Laundry: Are You Doing It Wrong?

When it comes to life’s more unpleasant tasks (waiting at the DMV, cleaning hair out of the shower drain), there's one banal chore that tops the list. Every. Time. That age-old ritual — laundry. Every weekend we hear ourselves muttering, “Again?” And if, like us, you’re rushing to toss those jeans in, throw in some soap, and turn the dial so you can get to really important issues (like brunch), your clothes might just be getting the short end of the stick.
However basic or mundane it is, clothing care is one of those weird, personal things that people definitely have feelings about. And, chances are you're still doing laundry that same tried-and-true way. Habits can run deep, says Gwen Whiting, cofounder of the laundry-product line The Laundress. But, unfortunately, that routine could be based off misconceptions, and more importantly, could be costing you the big bucks. So, for the sake of preserving your Alex Wang tee and other go-tos, read on.
Oh, the dreaded armpit stain. It’s been responsible for the death of more gorgeous, silk, white tops than we can count. But there's good news: While soiled shirts may seem like an unavoidable summertime casualty, there are more preventative measures than just slathering on more deodorant. Whiting says you should be actively treating the armpit areas with each wash before that yellow stain ever starts creeping in. “It's always like, 'My shirt's disgusting! What happened?' While you see it appear overnight, it's been really building up,” she says. “The pit stain is a combination of your body oil and the products you use. It’s important to treat it and penetrate the fibers first.” Giving that little extra love with a few squirts of stain remover may just let that sundress have another season ahead of it.
If you imagine money burning when you think of dry-cleaning, well, you’re not alone. We confess to not buying certain items just because of certain directions on the care label. But the truth? According to Whiting, there are no garment-industry regulations when it comes to stating whether an item should be dry-cleaned. Crazy, right? She says that most labels will merely put it on the label to protect against complaints against consumers washing incorrectly. For instance, “many people consider linen a delicate, but it is really the strongest fiber, more so than cotton,” Whiting says. Likewise, silks can be washed on delicate, while wools should have their own cycle but should be washed in cold and laid out to dry. The one thing you shouldn’t put in the dryer? Your Lululemon. "The lycra and sports blends will lose all their elasticity and reduce the life span of the piece,” says Whiting. With all that extra money…yes, you thought it, more shopping.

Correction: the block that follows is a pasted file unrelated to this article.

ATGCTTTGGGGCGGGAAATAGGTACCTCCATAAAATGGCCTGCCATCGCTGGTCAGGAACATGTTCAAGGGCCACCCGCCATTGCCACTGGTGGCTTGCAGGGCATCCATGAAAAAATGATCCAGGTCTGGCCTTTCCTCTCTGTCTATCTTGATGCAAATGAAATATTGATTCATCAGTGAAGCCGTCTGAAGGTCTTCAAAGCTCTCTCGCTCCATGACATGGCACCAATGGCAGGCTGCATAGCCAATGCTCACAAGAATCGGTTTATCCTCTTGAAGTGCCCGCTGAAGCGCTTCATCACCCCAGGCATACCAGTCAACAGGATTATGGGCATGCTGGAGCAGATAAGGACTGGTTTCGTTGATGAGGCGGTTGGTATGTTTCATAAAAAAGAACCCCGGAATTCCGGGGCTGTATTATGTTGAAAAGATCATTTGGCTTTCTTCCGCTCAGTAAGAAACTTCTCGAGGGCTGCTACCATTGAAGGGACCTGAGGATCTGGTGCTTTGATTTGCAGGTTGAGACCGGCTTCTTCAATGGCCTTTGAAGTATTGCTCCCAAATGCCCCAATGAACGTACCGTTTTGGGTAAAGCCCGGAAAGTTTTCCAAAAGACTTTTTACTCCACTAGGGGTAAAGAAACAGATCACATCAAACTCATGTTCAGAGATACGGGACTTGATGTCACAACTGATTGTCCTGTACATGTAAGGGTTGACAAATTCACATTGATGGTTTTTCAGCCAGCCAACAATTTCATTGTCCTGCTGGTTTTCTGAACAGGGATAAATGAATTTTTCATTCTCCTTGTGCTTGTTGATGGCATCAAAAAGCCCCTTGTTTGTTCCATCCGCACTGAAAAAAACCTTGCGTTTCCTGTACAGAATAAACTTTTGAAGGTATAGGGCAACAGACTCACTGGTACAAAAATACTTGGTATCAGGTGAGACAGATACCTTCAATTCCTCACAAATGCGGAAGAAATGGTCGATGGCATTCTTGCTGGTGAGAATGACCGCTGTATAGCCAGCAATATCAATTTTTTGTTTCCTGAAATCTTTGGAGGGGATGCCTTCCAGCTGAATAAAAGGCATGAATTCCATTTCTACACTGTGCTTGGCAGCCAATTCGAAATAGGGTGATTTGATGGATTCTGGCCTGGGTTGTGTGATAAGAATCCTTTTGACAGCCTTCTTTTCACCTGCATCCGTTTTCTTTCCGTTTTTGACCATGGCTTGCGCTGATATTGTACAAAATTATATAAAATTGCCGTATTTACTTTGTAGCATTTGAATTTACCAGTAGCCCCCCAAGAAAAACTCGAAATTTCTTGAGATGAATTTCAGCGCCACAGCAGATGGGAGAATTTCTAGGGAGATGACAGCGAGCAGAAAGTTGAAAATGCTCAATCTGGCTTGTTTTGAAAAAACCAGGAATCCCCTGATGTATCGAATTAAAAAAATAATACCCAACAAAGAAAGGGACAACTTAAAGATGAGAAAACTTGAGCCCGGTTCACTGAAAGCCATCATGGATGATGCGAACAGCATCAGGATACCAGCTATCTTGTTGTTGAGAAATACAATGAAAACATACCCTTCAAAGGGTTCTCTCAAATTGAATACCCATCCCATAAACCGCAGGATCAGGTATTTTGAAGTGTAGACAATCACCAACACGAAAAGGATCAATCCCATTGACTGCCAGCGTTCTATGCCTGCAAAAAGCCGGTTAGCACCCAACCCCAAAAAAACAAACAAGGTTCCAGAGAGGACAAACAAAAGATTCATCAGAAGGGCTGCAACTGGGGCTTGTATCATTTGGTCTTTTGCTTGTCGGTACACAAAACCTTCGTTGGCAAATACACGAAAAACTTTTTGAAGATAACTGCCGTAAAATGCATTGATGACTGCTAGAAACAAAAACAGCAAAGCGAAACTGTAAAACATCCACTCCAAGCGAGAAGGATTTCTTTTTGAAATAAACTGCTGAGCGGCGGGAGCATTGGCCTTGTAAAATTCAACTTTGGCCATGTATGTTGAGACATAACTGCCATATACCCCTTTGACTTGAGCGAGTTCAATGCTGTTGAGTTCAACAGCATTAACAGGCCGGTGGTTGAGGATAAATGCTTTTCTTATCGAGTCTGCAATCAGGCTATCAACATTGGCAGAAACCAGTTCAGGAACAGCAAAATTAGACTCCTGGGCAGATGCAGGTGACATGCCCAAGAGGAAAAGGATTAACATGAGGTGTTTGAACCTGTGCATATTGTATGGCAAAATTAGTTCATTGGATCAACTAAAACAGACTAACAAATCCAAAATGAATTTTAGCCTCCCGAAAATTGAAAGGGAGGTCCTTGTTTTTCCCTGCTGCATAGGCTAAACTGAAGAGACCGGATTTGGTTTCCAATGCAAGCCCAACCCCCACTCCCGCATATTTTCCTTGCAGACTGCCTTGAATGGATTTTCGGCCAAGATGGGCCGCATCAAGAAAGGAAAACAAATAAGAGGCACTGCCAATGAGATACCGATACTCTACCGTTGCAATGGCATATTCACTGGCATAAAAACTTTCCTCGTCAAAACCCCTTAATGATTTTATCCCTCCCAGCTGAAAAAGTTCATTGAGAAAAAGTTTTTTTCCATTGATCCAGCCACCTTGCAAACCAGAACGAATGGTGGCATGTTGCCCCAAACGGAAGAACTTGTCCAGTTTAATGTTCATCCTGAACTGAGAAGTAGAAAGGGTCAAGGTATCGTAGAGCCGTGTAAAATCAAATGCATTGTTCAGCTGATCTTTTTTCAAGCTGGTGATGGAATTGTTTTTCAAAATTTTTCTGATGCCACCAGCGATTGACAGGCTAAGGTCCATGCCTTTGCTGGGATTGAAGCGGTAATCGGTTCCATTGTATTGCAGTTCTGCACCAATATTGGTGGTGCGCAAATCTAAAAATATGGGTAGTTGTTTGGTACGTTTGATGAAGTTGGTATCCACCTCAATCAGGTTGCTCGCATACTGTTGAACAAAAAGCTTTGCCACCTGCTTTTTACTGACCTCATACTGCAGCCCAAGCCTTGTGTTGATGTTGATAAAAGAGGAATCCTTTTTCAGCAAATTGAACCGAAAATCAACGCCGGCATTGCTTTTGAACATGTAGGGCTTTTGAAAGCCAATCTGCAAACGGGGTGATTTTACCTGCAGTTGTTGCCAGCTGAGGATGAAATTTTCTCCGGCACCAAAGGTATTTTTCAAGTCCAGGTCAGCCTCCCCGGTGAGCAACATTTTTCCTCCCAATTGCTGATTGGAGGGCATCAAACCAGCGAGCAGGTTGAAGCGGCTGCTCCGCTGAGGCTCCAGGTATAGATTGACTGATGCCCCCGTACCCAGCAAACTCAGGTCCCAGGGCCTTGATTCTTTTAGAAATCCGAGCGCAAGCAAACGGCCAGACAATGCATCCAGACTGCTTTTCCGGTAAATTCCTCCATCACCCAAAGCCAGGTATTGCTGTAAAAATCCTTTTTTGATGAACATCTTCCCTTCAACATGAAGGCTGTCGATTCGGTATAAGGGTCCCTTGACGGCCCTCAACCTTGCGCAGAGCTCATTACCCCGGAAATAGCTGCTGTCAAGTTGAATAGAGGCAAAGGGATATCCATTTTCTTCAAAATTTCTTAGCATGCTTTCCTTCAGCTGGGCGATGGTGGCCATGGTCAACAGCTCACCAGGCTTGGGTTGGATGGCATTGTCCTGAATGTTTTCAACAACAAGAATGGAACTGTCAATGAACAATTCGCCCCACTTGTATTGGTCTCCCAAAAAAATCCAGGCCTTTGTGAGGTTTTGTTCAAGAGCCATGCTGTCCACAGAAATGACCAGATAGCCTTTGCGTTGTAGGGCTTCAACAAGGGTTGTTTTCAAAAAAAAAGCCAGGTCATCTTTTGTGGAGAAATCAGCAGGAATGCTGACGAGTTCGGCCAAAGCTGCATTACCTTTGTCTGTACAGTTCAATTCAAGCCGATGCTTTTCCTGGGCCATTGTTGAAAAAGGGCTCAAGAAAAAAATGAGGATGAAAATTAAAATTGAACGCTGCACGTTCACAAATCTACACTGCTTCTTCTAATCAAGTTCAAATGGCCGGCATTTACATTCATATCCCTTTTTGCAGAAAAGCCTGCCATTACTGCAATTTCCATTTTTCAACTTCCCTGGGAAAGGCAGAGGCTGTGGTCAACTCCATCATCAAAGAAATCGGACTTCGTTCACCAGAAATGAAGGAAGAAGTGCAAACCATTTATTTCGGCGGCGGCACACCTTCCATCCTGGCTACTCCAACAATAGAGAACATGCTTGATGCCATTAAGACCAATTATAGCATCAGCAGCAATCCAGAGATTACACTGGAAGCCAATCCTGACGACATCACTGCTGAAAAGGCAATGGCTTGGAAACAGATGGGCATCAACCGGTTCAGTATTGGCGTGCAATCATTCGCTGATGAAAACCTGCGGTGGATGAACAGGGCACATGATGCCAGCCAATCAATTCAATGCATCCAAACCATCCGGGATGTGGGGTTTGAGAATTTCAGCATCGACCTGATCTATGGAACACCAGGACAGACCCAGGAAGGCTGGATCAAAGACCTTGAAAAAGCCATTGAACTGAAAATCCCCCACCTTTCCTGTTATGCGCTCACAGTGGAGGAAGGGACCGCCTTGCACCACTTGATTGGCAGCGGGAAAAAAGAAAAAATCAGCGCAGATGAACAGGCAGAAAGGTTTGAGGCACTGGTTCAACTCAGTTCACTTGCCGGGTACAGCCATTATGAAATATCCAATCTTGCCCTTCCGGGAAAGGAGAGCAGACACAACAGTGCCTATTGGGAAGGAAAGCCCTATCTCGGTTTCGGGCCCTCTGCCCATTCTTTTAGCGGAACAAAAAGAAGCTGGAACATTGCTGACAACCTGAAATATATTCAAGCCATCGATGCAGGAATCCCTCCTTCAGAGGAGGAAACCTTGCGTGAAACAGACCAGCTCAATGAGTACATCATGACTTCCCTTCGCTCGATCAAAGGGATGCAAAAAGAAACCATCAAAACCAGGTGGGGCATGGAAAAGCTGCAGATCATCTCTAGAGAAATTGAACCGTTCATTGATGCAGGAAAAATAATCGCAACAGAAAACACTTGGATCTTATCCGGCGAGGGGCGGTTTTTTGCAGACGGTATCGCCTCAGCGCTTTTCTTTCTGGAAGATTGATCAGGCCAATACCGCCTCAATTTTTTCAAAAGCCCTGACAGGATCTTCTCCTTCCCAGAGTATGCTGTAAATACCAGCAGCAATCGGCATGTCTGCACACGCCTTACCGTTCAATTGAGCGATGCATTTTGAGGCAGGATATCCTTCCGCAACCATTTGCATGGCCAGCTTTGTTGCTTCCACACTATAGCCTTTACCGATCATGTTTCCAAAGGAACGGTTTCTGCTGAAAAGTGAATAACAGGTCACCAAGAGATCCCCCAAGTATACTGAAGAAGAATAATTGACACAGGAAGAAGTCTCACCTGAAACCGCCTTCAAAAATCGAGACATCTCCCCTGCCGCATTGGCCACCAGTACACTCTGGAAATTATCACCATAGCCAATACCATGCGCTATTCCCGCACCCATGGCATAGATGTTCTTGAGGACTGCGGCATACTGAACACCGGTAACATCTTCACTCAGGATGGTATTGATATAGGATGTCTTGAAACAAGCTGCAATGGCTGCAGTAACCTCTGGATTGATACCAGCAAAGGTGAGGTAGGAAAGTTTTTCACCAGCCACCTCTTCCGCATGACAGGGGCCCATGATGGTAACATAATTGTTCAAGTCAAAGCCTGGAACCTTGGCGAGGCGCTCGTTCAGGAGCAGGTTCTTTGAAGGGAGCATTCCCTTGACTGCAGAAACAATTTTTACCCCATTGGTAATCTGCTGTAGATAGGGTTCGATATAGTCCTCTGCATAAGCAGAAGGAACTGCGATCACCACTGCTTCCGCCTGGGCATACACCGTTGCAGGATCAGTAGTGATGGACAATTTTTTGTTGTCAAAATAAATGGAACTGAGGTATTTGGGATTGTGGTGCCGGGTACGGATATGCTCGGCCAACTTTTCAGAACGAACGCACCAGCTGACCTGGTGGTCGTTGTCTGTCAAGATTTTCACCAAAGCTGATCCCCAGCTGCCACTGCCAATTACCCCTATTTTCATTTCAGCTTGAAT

Forgo The Pen
We’ve all been there. You’re out on Friday night, and that obnoxious drunk girl next you spills her Pinot Noir down the back of your white sheath dress. Next thing, you’re leaning over a sink scrubbing for dear life. But sometimes that frantic on-the-spot treatment can do more harm than good, according to Fred Holzhauer, a green chef at Method laundry. “Most stains do well if they are treated with just a drop or two of laundry soap just a few minutes before the article goes in the wash.” However, he mentions that ink is one that should be treated immediately. Whiting agrees: “I always leave the spots and treat them later and best when I can. I can’t stand when people spill, then make a bigger mess and huge spectacle drowning themselves in water and getting lint all over the area from the clothes or tissue!” she says. So, instead of fiercely clutching that on-the-go stain pen and spending an hour in the restroom, hit that dance floor. No one's looking anyway.

Hot wash? Cold wash? Sometimes, it can be tricky determining just what you need for those whites and brights. Whiting suggests that hotter is better in most cases. Bath towels need that scorching temp to break down sebum build up, but delicates should be put in a mesh bag and washed in cold. Brian Wallace, the president and CEO of the Coin Laundry Association says that while there is no industry standard on temperatures, hot cycles should be from 112 to 145 degrees and can include whites and colors. "The colder the water used, the more chemicals that may need to be used to achieve the desired results. However, new water-heating technology is significantly more eco-friendly and leaves a smaller carbon footprint." Moderately soiled, synthetic fiber, and permanent press items should be washed in warm (87 to 111 degrees). And those bright colors? Always ice cold.

Soap First
It's not rocket science, right? You dump the detergent in and clean magic happens. Well, not exactly. According to Justine Woodburn, Tide R&D researcher, front-loader machines have compartments for soap and bleach, which properly mix the solution through the agitation process. On the other hand, for top loaders, you need to put the soap directly into the drum of the machine. "It's always important to add your detergent as quickly as possible. That way you have a more even distribution so your clothes can get cleaner faster. If you're stuffing every item of clothing you own and then pouring the soap over the top, you're sabotaging the whole process." It's always important to follow the instructions with your machine but generally you should start the wash cycle, then add soap (and bleach if you're using it) and finally pop your clothes as the machine is about halfway full. And fabric softener should always go in during the rinse cycle. Yes, order does matter.

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